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BACKGROUND: Whether stroke patients should be investigated for asymptomatic coronary artery disease remains matter of debate. Absolute risks of myocardial infarction (MI) and vascular death after a stroke have not been accurately assessed. We performed a systematic review and a meta-analysis to determine the risk of MI and nonstroke vascular death after transient ischemic attack (TIA) and ischemic stroke. Cohort studies of TIA or ischemic stroke patients were included if they were published between 1980 and March 2005, reported risk of MI and nonstroke vascular death, enrolled >100 patients, and had at least 1 year of follow-up. We included 39 studies in a total of 65,996 patients with mean follow-up of 3.5 years. Two reviewers independently carried out data extraction using a standardized form. Absolute annual risks were estimated through weighted meta-regressions with a random effect. To test the predictions of expected event rates derived from our analysis, we used individual patient data. SUMMARY OF REVIEW: The annual risks were 2.1% (CI 95%: 1.9 to 2.4) for nonstroke vascular death, 2.2% (1.7 to 2.7) for total MI, 0.9% (0.7 to 1.2) for nonfatal MI and 1.1% (0.8 to 1.5) for fatal MI. The time course of risk was linear. Estimated risks fitted well with observed risks at the individual level. There was no heterogeneity in the absolute risks according to baseline study characteristics. CONCLUSIONS: Patients with TIA or stroke have a relatively high risk of MI and nonstroke vascular death. Additional research is needed to identify the determinants of coronary artery disease in stroke patients.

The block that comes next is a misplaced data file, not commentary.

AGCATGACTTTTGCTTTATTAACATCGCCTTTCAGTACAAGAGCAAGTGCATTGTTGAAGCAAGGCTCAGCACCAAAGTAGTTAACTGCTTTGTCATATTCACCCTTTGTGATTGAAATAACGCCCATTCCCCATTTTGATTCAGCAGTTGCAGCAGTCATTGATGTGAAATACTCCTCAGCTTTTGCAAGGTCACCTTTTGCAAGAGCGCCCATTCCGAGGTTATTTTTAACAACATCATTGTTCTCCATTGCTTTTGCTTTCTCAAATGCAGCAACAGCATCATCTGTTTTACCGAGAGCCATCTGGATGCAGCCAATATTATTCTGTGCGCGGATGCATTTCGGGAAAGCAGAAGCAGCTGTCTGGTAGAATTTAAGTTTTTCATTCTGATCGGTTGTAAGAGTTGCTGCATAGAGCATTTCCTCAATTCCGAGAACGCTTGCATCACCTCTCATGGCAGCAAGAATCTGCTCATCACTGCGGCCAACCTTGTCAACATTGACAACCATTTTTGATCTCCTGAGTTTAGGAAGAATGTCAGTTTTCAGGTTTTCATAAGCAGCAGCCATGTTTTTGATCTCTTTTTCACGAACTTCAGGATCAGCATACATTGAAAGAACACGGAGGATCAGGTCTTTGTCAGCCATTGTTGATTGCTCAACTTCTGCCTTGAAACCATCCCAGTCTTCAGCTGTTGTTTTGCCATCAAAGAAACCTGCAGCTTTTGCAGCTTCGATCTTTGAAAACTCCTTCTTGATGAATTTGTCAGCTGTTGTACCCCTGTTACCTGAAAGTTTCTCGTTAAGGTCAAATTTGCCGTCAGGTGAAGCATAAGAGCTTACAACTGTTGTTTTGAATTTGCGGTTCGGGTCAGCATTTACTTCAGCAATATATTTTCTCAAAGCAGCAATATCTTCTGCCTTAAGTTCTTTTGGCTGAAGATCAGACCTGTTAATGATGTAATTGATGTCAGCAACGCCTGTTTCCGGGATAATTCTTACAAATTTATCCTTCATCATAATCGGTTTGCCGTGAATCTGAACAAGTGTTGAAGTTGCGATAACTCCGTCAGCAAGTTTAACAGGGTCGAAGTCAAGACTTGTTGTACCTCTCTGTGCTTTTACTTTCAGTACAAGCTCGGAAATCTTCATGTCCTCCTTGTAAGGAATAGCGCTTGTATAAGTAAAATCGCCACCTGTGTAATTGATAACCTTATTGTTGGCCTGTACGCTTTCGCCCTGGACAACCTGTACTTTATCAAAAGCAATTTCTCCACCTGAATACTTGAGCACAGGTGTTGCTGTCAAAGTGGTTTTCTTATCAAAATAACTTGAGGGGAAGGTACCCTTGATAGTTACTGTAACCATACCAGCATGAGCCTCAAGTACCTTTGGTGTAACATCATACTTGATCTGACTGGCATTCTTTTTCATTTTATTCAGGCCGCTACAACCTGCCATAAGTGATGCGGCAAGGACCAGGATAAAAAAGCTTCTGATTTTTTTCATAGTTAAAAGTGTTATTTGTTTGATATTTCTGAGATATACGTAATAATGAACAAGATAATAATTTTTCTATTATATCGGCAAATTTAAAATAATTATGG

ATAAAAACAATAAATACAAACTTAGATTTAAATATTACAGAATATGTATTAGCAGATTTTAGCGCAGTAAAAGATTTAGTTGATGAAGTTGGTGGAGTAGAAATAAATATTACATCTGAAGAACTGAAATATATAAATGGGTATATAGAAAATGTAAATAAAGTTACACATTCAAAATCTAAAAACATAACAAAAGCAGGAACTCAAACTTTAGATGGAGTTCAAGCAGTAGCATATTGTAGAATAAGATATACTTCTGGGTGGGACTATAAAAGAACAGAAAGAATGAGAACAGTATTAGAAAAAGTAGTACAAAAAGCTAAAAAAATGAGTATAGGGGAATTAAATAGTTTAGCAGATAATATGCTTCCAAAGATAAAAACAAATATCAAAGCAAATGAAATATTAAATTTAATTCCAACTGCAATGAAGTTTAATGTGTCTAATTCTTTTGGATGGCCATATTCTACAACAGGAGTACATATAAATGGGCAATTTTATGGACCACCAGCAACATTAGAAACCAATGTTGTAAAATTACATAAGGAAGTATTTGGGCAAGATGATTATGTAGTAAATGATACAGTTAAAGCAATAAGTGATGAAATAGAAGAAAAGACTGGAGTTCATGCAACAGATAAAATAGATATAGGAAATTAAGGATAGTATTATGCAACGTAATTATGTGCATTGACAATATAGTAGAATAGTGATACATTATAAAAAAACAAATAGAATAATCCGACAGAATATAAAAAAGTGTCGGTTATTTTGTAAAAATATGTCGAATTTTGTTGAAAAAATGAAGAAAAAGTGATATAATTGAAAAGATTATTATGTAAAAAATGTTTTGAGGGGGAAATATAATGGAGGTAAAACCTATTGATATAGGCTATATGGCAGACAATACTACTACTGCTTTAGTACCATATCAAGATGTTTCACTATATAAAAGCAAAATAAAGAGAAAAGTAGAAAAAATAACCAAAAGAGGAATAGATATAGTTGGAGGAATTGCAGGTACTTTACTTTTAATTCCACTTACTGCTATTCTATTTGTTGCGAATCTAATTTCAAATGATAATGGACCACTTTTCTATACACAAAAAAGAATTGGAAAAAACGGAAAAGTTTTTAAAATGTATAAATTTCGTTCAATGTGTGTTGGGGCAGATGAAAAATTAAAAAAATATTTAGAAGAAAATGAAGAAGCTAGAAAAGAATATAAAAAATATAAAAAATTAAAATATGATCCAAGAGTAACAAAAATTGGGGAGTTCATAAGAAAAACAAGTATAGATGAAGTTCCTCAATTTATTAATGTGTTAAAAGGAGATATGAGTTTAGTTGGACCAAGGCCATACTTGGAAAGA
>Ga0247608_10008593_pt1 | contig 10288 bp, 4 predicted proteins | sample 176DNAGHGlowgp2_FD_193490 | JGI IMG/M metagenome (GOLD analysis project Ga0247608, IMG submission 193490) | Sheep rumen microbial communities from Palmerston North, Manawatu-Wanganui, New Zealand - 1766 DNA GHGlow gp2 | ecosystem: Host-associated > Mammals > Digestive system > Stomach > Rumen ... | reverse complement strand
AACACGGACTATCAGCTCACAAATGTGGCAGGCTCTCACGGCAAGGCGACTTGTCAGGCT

Original publication




Journal article



Publication Date





2748 - 2755


Aged, Cause of Death, Comorbidity, Female, Follow-Up Studies, Humans, Incidence, Ischemic Attack, Transient, Male, Myocardial Infarction, Regression Analysis, Risk Assessment, Stroke, Survival Analysis